by Molly Jo Realy @RealMojo68
You can tell a lot about a person by the way he or she eats, especially on a first date. Can I get a whoot-whoot nod of appreciation here?
Seriously. Think about it. Are they delicate? Do they play with their food? Do they take time to savor every bite? Or do they get right to masticating their steak? Do they take a bite of everything with one forkful? Or push the foods away from each other? Do they douse the meal with salt and other seasonings? Load up with butter? Or take it as it is? If they’re at a restaurant, do they look at the menu, ask for the daily specials, or just suggest their own version of what’s available? What type of restaurant is their favorite? Do they care that you’re at the table with them?
Whether you’re just starting to write them, or are introducing them to your best friend-reader, meeting characters is a lot like taking them on a first date to your favorite restaurant. Some of them will fit right in and know how to act. Others will take their cue from observation. And still others won’t care what anyone thinks.
Because writing is a holistic discovery that includes all the senses, taking your peeps to dinner is essential. Now, I mean this both figuratively and literally. Pros will tell ya, adding good food (like, oh, I dunno, coffee and beignets or maybe a specialty gelato) into your manuscript draws the reader in with something they can recognize. More than just for survival, food triggers emotions and memories. It can do the same for your characters, and lead them through their journey of discovery.
You can also use the #foodie reference by asking, “How would my character eat a Junior’s Cheesecake?” or “Do they fold their pizza in half?” Knowing how your characters eat will help you write them more accurately:
- Someone who is afraid of sushi doesn’t often go parasailing
- A traditional Christmas dinner leads to a character reminiscing and embracing heritage
- Does your character thoughtfully sip their coffee or talk with their mouth full?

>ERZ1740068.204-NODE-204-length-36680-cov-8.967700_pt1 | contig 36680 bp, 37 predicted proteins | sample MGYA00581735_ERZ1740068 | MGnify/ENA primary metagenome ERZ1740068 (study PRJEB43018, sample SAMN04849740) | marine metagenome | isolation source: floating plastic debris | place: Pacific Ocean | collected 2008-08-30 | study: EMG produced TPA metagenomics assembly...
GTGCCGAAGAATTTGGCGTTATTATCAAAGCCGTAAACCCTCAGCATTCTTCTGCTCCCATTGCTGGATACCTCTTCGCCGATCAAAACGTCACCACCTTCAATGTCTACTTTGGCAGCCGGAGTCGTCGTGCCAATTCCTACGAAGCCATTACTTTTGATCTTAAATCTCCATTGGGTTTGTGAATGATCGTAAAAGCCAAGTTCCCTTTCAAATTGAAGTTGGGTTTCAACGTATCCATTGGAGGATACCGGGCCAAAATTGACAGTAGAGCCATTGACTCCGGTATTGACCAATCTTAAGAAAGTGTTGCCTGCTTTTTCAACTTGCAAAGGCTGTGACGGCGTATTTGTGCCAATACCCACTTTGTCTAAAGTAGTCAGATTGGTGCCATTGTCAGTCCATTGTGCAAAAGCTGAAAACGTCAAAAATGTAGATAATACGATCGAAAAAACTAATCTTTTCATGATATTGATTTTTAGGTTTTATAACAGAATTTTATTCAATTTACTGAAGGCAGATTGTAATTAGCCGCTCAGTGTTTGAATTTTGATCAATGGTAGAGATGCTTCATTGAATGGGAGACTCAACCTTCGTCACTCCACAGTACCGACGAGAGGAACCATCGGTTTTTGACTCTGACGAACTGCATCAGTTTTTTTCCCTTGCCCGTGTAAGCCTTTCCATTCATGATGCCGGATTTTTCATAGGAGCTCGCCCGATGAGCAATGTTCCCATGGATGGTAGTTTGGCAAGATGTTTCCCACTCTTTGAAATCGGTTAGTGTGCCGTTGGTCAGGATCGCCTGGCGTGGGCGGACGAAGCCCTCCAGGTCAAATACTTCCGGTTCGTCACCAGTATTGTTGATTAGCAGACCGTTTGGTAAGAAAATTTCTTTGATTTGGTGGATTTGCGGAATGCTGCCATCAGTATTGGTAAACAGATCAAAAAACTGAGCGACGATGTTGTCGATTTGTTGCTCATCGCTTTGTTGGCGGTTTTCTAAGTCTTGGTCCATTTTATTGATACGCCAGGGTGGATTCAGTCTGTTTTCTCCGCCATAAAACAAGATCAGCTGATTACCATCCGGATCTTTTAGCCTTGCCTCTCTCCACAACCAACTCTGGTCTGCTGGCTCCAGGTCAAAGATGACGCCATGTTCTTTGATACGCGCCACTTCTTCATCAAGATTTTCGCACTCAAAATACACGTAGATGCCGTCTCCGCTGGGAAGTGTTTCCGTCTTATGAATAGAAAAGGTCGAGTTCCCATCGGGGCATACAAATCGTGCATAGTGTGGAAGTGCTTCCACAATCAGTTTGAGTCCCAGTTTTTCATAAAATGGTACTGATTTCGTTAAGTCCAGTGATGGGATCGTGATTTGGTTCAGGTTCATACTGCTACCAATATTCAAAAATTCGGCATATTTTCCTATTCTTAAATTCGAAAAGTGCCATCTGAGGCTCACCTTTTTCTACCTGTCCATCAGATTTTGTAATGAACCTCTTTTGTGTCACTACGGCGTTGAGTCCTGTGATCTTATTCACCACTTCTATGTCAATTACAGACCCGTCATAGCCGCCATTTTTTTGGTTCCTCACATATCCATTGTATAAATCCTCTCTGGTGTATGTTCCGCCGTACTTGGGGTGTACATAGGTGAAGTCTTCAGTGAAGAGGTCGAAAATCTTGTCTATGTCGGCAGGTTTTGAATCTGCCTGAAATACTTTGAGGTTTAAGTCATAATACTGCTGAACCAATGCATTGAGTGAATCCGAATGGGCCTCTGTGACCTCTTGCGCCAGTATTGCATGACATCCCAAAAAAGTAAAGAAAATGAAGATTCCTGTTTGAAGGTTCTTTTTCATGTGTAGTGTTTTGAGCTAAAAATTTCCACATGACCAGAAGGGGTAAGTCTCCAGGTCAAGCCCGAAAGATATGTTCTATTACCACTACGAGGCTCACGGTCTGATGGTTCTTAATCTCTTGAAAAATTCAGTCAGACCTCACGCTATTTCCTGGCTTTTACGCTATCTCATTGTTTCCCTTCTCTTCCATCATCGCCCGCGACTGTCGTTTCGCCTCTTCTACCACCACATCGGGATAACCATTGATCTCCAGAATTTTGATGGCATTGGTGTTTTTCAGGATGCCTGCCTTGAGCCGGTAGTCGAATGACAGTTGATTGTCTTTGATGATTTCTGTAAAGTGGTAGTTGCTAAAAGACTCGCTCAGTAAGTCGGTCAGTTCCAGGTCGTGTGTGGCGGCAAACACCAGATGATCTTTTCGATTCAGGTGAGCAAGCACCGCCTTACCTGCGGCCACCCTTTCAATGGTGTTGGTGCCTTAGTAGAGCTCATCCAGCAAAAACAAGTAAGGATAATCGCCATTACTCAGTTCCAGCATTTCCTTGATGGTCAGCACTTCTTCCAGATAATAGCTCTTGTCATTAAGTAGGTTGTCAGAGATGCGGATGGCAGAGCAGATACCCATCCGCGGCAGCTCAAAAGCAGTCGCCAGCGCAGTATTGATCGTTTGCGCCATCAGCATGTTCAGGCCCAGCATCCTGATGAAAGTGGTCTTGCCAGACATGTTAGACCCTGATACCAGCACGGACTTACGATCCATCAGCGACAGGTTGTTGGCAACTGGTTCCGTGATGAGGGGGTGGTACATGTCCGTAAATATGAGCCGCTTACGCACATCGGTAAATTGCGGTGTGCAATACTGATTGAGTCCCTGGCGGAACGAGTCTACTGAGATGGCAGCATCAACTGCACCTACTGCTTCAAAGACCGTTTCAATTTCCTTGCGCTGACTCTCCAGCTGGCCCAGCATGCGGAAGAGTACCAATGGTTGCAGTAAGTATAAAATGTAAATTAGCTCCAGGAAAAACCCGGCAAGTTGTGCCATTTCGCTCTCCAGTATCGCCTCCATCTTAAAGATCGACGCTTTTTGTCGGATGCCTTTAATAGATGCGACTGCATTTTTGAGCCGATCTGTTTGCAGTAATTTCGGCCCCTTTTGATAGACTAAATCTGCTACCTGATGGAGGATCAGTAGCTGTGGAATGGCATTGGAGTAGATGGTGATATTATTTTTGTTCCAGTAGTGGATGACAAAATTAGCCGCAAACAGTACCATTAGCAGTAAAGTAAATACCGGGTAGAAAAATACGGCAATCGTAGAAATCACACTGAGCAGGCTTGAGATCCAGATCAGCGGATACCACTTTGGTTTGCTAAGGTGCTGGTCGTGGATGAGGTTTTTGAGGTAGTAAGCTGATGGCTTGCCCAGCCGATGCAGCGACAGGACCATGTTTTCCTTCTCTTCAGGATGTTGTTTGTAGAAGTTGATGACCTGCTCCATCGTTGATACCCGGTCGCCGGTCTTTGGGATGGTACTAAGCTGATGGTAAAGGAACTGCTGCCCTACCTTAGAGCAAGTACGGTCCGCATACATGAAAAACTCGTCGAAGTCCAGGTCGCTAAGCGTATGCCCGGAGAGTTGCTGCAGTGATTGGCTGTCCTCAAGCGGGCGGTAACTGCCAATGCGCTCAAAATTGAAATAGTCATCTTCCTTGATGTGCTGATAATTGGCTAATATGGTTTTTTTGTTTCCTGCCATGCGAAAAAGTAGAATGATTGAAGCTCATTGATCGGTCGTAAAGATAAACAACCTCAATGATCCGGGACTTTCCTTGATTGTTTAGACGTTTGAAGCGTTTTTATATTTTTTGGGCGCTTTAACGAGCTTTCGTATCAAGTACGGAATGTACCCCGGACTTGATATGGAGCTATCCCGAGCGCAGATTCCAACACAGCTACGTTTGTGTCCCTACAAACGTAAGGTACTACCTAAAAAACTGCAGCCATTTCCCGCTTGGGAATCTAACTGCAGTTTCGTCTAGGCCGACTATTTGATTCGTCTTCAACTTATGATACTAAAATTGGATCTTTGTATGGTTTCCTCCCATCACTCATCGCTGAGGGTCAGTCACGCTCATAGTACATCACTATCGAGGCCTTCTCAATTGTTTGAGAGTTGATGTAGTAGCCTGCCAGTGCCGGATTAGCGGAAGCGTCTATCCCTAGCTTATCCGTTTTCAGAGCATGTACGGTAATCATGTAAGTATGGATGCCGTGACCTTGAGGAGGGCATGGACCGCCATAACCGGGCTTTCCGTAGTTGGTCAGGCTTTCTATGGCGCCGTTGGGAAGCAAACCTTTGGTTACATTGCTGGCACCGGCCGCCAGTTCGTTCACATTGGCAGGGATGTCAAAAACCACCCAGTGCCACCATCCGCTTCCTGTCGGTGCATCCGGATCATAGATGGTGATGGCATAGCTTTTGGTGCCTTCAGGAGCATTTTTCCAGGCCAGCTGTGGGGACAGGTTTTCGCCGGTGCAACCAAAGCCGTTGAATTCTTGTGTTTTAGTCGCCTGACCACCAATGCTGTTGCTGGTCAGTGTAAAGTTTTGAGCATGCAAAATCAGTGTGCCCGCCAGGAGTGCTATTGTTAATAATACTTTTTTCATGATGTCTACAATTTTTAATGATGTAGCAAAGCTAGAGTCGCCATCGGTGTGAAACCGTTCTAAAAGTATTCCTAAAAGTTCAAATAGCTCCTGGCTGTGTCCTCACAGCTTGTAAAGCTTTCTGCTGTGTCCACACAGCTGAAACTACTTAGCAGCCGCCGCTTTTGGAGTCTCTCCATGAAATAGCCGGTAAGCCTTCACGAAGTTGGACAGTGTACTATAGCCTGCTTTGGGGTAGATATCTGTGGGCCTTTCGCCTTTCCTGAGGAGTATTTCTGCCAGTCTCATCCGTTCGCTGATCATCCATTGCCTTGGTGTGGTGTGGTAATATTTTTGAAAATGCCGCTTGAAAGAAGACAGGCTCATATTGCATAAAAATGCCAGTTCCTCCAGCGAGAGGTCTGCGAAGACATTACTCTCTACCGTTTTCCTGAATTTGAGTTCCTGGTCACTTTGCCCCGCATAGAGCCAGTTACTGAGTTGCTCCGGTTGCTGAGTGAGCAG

- If your guy is willing to grab a coffee and hot dog from a street vendor, he may be more adventurous than his friend who wipes down the handle of the grocery cart before shopping
- When your gal pal dunks her shortbread into a cup of hot tea, she might be willing to check out the new movie or bookstore, but less likely to go nightclubbing
- Do they drink beer from a glass or a bottle? Do they abstain?
- Is there an after-dinner cigarette involved? Or a stroll under street lamps?
- Do they prefer a solid, four-course meal or do they pick snacks and finger foods from the buffet?
- And what about dessert? Pie? Cake? Cupcakes? Chocolate? All of the above?
Giving your character the opportunity to express themselves through dialogue over a table of good food gives you the opportunity to show their mannerisms (and their manners!), and behavior patterns. How do they talk to those around them- waiters, patrons, tablemates? Do they order too much, leave food on the plate, eat from everyone else’s dish?
These are all insights that, whether you write them into your story or not, will give you the information you need to create a character your readers will relate to. And once they relate, they may even turn the page for that ever-sought-after second date.
[Look for The Character Cookbook by Molly Jo Realy, coming soon.]
Meeting characters is a lot like taking them on a first date to your favorite restaurant.
With a coffee cup and a dinner date,
And Frankly, My Dear . . . : That’s all she wrote!